The Stimmungsgasometer/Fühlometer is a project by Richard Wilhelmer, Julius von Bismarck, and Benjamin Maus which debuted in Berlin in the Fall of 2008, involving a giant smiley face that glows at night and responds to the moods of Berliners on the street. A camera with a zoom lens attached to a laptop is covertly set up in an apartment window focused on passer-bys on a bridge. The camera feeds images to the computer, and through software developed by the Fraunhofer Institut, faces are analyzed to for their mood. The emotions captured by the system are then translated in real-time to the smiley face.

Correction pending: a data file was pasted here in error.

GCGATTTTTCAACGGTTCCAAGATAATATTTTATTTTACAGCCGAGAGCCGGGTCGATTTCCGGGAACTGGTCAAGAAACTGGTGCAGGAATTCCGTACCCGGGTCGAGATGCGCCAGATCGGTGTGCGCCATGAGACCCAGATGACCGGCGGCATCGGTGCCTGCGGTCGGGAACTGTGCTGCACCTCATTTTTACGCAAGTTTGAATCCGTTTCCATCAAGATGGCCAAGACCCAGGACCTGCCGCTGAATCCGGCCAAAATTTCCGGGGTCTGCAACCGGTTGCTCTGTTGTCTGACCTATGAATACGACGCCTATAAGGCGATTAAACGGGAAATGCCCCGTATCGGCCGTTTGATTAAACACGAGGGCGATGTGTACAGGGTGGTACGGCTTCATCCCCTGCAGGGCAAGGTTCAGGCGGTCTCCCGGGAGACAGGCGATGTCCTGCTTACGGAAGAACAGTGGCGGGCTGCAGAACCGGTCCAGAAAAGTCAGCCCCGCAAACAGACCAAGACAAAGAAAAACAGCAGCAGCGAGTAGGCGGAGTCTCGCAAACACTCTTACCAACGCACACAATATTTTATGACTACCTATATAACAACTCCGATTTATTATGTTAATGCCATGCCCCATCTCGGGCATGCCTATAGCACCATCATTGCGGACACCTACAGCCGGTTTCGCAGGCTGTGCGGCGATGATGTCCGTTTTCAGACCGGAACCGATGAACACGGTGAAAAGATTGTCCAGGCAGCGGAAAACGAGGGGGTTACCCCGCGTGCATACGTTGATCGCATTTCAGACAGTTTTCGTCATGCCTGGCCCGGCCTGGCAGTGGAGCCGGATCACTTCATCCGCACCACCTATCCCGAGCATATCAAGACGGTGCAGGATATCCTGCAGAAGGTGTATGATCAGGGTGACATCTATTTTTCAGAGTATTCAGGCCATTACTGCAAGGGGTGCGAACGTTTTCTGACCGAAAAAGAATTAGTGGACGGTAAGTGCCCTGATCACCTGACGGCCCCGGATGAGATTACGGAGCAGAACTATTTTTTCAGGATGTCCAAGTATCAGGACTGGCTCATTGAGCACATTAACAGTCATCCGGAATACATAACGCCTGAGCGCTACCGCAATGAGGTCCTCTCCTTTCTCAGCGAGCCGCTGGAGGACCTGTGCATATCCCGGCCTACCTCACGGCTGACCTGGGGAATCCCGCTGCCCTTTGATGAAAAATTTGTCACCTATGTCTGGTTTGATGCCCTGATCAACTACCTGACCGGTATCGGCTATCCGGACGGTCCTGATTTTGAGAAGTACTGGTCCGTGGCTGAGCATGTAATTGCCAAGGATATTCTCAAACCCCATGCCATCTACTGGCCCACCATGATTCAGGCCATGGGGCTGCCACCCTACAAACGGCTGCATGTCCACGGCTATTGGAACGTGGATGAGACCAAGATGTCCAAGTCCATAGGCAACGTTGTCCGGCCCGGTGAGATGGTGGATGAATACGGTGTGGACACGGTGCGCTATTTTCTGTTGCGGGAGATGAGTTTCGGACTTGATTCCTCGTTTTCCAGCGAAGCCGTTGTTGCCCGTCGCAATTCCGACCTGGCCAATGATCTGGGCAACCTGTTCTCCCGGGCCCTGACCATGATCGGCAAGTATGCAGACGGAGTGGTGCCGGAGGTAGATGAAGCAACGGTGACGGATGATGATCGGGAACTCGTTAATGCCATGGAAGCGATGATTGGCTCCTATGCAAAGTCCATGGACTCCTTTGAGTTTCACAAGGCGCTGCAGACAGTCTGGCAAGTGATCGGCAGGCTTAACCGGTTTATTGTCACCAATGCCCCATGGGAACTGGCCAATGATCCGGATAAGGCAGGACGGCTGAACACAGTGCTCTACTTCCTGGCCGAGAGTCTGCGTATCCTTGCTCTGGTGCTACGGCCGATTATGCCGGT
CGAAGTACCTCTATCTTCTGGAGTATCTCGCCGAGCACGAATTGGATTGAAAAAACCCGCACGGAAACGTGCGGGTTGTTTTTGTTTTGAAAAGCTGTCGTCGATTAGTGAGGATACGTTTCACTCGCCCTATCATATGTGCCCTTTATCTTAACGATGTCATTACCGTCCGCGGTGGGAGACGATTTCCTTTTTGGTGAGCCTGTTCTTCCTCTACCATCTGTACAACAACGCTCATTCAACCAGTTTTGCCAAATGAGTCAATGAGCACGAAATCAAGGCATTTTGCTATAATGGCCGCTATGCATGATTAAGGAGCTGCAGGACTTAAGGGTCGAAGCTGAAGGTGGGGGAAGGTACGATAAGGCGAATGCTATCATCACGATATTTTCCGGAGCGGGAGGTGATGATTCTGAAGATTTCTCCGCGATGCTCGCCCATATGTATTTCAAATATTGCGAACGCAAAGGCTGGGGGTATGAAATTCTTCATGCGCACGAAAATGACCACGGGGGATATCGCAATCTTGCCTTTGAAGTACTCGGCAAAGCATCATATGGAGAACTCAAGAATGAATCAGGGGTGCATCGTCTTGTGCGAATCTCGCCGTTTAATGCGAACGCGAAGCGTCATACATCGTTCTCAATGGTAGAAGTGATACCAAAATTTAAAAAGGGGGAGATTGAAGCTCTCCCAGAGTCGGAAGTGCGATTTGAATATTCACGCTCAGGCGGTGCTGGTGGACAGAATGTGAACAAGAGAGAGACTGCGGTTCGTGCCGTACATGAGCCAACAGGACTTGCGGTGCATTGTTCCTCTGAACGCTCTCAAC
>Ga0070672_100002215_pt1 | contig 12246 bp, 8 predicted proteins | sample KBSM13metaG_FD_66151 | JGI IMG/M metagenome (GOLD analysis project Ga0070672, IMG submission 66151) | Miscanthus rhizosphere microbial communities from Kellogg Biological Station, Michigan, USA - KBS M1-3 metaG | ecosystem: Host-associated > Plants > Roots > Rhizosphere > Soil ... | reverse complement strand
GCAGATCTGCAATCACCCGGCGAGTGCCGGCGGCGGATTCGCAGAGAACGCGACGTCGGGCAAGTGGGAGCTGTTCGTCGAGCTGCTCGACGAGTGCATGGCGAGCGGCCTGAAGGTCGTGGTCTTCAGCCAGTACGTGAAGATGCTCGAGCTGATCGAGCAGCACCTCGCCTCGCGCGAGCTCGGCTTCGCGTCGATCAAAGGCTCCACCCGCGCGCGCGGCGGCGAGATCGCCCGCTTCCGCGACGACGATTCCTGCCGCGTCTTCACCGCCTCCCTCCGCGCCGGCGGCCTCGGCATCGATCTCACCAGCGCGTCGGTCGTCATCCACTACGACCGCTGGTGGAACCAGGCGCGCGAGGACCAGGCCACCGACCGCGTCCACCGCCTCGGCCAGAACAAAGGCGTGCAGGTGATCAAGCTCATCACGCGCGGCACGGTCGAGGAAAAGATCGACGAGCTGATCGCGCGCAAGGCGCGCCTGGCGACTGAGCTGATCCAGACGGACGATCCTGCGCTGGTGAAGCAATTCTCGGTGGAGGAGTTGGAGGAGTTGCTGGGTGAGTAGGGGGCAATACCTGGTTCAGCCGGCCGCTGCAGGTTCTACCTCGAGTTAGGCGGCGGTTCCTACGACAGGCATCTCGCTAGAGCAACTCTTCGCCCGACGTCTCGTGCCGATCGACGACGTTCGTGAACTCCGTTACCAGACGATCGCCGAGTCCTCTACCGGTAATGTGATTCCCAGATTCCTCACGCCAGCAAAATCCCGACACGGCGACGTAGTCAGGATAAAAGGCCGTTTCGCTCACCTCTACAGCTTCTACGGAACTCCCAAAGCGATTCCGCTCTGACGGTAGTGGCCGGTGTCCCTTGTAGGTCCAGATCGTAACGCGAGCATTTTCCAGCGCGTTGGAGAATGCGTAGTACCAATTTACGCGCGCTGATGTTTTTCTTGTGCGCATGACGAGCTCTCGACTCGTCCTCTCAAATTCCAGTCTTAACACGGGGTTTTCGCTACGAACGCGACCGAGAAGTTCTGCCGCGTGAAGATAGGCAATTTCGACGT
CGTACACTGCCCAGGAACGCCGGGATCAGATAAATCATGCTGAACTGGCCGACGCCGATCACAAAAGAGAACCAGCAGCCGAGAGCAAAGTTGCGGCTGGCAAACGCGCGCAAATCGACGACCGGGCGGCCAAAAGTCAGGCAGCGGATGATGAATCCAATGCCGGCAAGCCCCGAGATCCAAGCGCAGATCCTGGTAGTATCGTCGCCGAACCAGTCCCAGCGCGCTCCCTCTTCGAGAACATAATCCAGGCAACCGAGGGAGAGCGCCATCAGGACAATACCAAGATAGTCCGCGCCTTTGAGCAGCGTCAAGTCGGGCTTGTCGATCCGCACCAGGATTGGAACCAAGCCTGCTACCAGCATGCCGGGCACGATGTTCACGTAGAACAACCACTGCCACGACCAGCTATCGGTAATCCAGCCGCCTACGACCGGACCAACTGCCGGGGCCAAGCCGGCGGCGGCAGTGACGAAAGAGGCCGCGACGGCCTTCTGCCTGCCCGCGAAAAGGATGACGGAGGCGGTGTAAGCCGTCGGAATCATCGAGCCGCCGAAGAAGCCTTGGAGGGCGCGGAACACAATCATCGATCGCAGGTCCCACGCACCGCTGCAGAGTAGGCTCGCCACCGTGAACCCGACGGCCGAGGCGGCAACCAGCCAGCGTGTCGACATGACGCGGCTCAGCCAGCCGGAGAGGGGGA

The project is something like a benign Rear Window situation, where a wheelchair-bound James Stewart doesn’t witness a crime, but meticulously sits by his window gauging the expression of citizens in an attempt to understand the collective mood of the city. The project is also reminiscent of projects by Rafael Lozano Hemmer, which use communication and sensing technology, to gauge various elements of the collective.